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Vikings Off-Season Camp Notes: TJ Clemmings

TJ Clemmings
Photo by Hannah Foslien/Getty Images

I’m taking a new approach to some write-ups - going for the shorter, quick-hitter on occasion rather than the longer pieces I usually write- but will still do too occasionally. This way there is more content and more opportunity for focused conversations. So, rather than a long piece on all camp notes and observations so far, I’m gonna go with a bunch of shorter pieces more focused on a player or narrow topic.

Starting in no particular order, let’s take a quick look at TJ Clemmings.

As you know, Clemmings was (not surprisingly) moved to left tackle this off-season after turning in a not-so-great rookie campaign at right tackle last year. Clemmings had only 2 years playing offensive line in college, and was seen as a solid, if in need of development, tackle prospect when the Vikings drafted him in the 4th round last year.

Given that, it wasn’t surprising that Clemmings struggled last year when suddenly given the starting right-tackle role after Phil Loadholt went down to injury. Clemmings had played right-tackle for two years at Pitt, but his skill set and measurables are much more oriented to the left-tackle position, as he has proto-type athleticism, quick-feet, and build to become a starter there if he can continue to develop his technique and skill set.

While Coach Zimmer is, as he put it, “not willing to evaluate guys in shorts and underwear”, it seems fairly clear that Clemmings is being slotted to the swing-tackle role, and challenger/backup to Matt Kalil at left-tackle.

Zimmer was asked about Clemmings’ transition to left-tackle at a recent press conference during mini-camp:

I think he’s doing very well. I think TJ has a chance to be a good football player. You know, I’m not too sure the left side is where he plays, you know we may look at him some more at the right side, I think he’s improved a lot this spring, he works real hard, is a heavy-handed guy, can punch good, so, those are all good attributes.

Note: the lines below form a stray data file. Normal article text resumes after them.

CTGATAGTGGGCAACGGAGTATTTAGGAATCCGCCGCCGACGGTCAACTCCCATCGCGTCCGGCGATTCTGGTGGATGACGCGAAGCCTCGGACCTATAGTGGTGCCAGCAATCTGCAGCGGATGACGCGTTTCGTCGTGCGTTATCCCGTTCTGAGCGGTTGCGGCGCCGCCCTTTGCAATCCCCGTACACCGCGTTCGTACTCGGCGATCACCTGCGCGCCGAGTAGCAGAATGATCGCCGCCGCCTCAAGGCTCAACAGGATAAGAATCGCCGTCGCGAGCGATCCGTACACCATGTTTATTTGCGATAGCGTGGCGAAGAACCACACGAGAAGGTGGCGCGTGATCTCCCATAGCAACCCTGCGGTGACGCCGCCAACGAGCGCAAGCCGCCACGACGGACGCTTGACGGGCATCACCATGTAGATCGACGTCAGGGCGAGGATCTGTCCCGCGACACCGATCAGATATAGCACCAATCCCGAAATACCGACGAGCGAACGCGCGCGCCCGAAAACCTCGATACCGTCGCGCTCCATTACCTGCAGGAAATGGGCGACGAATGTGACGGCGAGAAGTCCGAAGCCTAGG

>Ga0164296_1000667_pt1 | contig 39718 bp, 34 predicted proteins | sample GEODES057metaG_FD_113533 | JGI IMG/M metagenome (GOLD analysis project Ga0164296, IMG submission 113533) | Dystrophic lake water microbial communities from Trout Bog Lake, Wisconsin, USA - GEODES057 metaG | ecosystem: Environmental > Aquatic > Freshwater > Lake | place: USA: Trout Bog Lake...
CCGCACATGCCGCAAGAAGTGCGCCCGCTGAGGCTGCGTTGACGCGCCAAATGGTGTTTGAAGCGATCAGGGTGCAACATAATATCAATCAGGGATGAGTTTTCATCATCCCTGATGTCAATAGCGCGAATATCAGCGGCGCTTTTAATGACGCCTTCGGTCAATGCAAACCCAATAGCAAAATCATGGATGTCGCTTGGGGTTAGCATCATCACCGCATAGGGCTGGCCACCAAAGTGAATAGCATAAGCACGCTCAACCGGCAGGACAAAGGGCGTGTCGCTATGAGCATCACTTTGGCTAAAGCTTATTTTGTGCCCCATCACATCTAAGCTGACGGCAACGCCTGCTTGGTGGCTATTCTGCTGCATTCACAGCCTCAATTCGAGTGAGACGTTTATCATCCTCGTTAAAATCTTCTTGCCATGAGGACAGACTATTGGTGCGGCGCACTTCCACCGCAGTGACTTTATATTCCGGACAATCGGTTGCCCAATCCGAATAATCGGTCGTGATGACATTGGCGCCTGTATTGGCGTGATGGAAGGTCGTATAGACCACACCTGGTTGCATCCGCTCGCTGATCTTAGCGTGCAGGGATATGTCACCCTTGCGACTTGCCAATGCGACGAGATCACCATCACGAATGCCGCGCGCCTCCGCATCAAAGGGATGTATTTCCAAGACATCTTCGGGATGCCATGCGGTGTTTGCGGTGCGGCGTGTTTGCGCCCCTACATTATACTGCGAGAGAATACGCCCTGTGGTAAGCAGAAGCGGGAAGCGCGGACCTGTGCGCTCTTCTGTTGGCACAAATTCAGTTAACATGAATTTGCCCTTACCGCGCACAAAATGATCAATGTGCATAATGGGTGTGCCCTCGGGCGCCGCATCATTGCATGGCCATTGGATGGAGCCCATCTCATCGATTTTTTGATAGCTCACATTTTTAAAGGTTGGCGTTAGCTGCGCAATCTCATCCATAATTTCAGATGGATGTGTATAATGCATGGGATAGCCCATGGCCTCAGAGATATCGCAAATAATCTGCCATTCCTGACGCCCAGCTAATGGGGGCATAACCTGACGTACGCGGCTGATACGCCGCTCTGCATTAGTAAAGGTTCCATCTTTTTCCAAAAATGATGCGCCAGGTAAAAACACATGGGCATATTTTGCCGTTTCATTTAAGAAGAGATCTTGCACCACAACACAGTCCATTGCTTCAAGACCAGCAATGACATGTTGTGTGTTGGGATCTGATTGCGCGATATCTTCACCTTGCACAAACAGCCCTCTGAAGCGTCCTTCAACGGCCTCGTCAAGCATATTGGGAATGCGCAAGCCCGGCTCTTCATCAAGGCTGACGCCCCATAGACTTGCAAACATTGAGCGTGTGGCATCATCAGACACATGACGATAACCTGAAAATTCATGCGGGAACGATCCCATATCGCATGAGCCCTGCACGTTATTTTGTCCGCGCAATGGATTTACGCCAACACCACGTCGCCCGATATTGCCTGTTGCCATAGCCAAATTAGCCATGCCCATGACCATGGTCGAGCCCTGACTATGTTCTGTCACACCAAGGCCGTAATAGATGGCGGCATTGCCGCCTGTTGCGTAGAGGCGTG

Zimmer was also asked about Clemmings playing guard again, as he had some reps at guard early last year in training camp:

I doubt it. He’d probably be a tackle all the time.

While those quotes don’t seem like all that much on the face of them, I’ve noticed that the highest praise Mike Zimmer will give to a younger player is that, “he has a chance to be a good football player.” He said that early on with Anthony Barr, lately with Xavier Rhodes, and also I believe about Danielle Hunter and Laquon Treadwell.

I equate that to meaning the player could be a quality starter or better. The fact that he described Clemmings that way gives a little insight into his regard for Clemmings, and his role going forward.

Mike Zimmer commented once or twice during his recent press conferences that new Offensive Line coach Tony Sparano is really working the offensive linemen so far in off-season camp- presumably more than former OL Coach Jeff Davidson did- and that he likes it, and is seeing improvement.

Matt Vensel, in his 10 takeaways from spring practices and mini-camp, wrote this about the offensive line competition:

NFL teams are not permitted to practice in pads during the spring, so it is dangerous to draw any conclusions about offensive line play. But I can say this: It sounds like the open competition along the offensive line and the addition of Tony Sparano as their position coach has lit a fire under any of the returning offensive linemen who needed one to be lit. The battles there during training camp are going to be fascinating, particularly at center and right tackle. John Sullivan and Joe Berger took turns with the first-team offense at center and it seems like there was a pretty even split between right tackles Andre Smith and Phil Loadholt, too.

While those battles may be interesting (I expect Sullivan and Loadholt to win them if they’re healthy), right guard and even left-tackle could also be very interesting competitions, too. Mike Harris did very well his first year at right guard, and will likely give Brandon Fusco all he wants in competition for that job.

Keep in mind also that Matt Kalil did not have a particularly strong training camp last year, and if he struggles again this year, I’m not sure how tied Sparano will be to keeping him in the starting job, despite his $11m guaranteed salary. We’ll see. But expect battles at every position except left guard, where Alex Boone will be the starter barring injury.